Net Neutrality, Foreclosure and the Fast Lane: An empirical study of the UK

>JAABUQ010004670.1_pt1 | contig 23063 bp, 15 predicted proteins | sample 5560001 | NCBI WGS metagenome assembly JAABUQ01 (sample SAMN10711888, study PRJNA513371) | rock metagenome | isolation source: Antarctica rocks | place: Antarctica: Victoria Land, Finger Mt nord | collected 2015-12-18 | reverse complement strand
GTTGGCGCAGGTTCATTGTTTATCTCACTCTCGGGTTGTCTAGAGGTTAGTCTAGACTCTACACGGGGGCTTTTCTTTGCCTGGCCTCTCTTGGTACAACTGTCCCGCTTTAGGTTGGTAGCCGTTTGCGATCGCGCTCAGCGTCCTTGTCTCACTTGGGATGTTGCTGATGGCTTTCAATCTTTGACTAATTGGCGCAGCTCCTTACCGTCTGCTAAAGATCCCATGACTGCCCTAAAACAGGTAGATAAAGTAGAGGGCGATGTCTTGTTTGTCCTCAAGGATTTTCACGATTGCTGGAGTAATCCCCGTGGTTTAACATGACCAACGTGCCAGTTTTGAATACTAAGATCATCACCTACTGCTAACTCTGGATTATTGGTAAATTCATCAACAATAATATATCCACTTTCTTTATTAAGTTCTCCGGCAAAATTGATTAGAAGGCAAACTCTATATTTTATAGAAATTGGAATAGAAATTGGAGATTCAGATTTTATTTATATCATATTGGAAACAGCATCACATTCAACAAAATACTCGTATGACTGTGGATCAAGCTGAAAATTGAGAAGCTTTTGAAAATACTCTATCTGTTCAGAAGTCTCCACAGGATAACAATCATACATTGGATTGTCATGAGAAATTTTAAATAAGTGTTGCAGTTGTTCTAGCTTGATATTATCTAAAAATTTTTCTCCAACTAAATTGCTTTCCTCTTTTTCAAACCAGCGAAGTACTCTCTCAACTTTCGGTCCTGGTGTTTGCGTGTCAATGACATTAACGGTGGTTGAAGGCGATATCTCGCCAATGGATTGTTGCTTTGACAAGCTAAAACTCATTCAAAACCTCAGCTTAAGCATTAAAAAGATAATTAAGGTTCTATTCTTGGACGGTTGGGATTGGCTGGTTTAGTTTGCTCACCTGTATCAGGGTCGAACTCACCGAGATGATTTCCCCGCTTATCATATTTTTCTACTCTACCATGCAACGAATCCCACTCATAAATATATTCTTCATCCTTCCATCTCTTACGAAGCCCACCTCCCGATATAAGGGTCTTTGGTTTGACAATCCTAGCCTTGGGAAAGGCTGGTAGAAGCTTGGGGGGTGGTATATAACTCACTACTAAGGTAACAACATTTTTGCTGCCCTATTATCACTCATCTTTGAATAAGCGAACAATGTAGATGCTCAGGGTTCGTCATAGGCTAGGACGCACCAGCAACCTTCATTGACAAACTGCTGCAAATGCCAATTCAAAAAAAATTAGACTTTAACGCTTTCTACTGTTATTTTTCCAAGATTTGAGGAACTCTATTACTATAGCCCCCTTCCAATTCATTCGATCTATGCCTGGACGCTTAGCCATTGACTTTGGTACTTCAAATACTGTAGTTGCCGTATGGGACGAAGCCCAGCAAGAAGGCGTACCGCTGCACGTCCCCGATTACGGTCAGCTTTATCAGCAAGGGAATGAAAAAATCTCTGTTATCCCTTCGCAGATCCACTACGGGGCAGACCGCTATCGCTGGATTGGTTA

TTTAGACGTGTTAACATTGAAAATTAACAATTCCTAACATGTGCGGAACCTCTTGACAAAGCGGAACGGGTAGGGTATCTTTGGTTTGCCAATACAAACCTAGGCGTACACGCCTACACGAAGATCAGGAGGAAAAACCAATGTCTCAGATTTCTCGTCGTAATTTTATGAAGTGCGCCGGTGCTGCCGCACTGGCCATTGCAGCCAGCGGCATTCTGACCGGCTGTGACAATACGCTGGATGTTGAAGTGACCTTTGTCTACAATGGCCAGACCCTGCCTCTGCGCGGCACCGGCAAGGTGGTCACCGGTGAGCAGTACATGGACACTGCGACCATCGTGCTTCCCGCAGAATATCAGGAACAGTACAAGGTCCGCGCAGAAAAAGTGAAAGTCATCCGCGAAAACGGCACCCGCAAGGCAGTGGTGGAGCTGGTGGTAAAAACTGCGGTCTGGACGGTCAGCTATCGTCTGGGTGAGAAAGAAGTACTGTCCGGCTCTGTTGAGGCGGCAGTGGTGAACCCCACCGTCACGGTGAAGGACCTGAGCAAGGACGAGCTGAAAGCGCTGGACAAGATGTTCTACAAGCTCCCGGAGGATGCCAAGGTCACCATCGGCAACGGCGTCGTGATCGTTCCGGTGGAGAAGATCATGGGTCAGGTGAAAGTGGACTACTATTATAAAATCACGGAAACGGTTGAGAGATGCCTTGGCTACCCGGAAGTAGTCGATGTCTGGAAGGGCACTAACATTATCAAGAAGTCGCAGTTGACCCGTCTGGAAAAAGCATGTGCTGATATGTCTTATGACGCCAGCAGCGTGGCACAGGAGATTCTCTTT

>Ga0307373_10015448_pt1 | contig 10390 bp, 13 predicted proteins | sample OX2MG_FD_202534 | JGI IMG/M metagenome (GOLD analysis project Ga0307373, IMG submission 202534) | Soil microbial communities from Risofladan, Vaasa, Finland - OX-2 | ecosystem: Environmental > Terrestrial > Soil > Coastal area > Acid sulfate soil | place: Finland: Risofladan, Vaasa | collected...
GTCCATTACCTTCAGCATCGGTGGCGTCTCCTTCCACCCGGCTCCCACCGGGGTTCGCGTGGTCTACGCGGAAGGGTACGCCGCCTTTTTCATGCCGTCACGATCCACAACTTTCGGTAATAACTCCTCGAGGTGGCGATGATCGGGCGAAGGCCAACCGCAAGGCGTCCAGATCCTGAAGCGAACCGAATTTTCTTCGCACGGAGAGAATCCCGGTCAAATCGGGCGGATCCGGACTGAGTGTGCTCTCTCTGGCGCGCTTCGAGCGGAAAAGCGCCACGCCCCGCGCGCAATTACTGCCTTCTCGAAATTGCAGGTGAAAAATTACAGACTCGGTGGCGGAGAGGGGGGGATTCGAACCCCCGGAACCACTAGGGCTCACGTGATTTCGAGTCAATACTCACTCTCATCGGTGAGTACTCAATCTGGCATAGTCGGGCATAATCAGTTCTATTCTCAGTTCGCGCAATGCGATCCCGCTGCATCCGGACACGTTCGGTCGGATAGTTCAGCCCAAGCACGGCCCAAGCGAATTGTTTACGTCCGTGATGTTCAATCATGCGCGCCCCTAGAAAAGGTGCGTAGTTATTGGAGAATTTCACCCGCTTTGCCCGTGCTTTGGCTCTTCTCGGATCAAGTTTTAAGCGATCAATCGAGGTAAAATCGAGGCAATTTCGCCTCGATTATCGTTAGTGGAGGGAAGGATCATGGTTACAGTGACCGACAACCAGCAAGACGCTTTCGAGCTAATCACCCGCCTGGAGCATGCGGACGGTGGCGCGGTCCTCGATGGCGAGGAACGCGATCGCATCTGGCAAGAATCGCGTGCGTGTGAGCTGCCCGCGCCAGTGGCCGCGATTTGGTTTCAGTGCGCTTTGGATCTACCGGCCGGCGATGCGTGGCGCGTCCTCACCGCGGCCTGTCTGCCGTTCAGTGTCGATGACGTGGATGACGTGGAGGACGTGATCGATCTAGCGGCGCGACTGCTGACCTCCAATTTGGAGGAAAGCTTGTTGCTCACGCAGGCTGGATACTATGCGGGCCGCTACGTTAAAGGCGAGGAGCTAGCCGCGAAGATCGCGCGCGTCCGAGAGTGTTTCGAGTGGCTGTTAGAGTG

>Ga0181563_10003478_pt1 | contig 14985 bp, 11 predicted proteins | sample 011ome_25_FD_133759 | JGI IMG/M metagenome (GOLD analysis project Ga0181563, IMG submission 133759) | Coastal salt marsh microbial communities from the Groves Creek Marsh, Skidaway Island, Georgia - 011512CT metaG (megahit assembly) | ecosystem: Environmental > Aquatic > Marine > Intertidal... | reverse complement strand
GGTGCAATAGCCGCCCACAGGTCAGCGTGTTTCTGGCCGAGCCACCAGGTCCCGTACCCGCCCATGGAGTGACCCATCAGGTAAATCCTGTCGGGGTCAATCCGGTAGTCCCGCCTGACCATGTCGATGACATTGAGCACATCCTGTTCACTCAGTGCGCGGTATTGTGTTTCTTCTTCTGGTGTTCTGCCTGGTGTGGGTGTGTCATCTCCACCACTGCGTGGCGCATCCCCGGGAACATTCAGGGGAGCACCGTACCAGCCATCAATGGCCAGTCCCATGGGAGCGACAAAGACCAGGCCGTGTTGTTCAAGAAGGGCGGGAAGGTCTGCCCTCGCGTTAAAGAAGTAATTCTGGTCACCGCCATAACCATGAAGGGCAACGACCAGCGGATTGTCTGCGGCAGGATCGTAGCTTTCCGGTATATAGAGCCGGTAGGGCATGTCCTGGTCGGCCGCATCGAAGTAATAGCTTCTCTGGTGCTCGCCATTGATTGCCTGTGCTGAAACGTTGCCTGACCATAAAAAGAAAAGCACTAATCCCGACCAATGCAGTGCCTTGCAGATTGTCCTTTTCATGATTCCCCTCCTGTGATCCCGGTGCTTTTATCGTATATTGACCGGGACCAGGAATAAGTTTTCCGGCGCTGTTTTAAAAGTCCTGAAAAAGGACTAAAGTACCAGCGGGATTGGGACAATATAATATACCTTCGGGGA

Consumers buy internet access from Internet Service Providers (ISPs) to reach online content providers. Under net neutrality, an ISP is not allowed to discriminate between content providers, even though it might have an incentive to do so. An ISP might want to sell a “fast lane” to content providers or use quality degradation to foreclose content providers that compete with the ISP's own content. Discarding net neutrality will have two effects on consumers: (i) consumers will reoptimize their choice of online content, at constant ISP choices; and (ii) consumers will reoptimize their choice of ISP. I empirically investigate whether an ISP has an incentive to break net neutrality, taking into account both channels of consumer response. I combine a novel data set on UK household content and ISP choices with data on ISP presence in local markets, as well as speeds and prices. Preliminary results indicate that a fast lane increases consumers' surplus, industry revenues and advertising revenues. In contrast, foreclosure seems an unlikely scenario since it reduces the foreclosing ISP's revenues from selling broadband by more than it can recuperate through advertising on online content.
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